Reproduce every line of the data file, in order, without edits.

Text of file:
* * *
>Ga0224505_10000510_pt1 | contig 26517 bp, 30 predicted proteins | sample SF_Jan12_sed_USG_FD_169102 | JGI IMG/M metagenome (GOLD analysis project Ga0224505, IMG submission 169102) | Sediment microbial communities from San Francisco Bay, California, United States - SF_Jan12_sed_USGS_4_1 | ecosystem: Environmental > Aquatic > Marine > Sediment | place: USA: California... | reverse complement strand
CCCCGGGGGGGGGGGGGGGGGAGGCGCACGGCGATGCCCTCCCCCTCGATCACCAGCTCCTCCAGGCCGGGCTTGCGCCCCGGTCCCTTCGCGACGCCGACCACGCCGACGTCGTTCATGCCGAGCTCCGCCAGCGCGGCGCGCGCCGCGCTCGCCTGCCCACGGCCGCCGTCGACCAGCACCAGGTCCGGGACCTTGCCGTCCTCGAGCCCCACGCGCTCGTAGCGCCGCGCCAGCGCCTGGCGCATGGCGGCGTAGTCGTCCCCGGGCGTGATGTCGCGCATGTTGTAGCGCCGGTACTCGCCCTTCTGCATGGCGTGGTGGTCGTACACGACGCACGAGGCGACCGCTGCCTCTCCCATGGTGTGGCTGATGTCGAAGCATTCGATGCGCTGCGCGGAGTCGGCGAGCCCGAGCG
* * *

>Ga0224505_10000510_pt1 | contig 26517 bp, 30 predicted proteins | sample SF_Jan12_sed_USG_FD_169102 | JGI IMG/M metagenome (GOLD analysis project Ga0224505, IMG submission 169102) | Sediment microbial communities from San Francisco Bay, California, United States - SF_Jan12_sed_USGS_4_1 | ecosystem: Environmental > Aquatic > Marine > Sediment | place: USA: California... | reverse complement strand
CCCCGGGGGGGGGGGGGGGGGAGGCGCACGGCGATGCCCTCCCCCTCGATCACCAGCTCCTCCAGGCCGGGCTTGCGCCCCGGTCCCTTCGCGACGCCGACCACGCCGACGTCGTTCATGCCGAGCTCCGCCAGCGCGGCGCGCGCCGCGCTCGCCTGCCCACGGCCGCCGTCGACCAGCACCAGGTCCGGGACCTTGCCGTCCTCGAGCCCCACGCGCTCGTAGCGCCGCGCCAGCGCCTGGCGCATGGCGGCGTAGTCGTCCCCGGGCGTGATGTCGCGCATGTTGTAGCGCCGGTACTCGCCCTTCTGCATGGCGTGGTGGTCGTACACGACGCACGAGGCGACCGCTGCCTCTCCCATGGTGTGGCTGATGTCGAAGCATTCGATGCGCTGCGCGGAGTCGGCGAGCCCGAGCG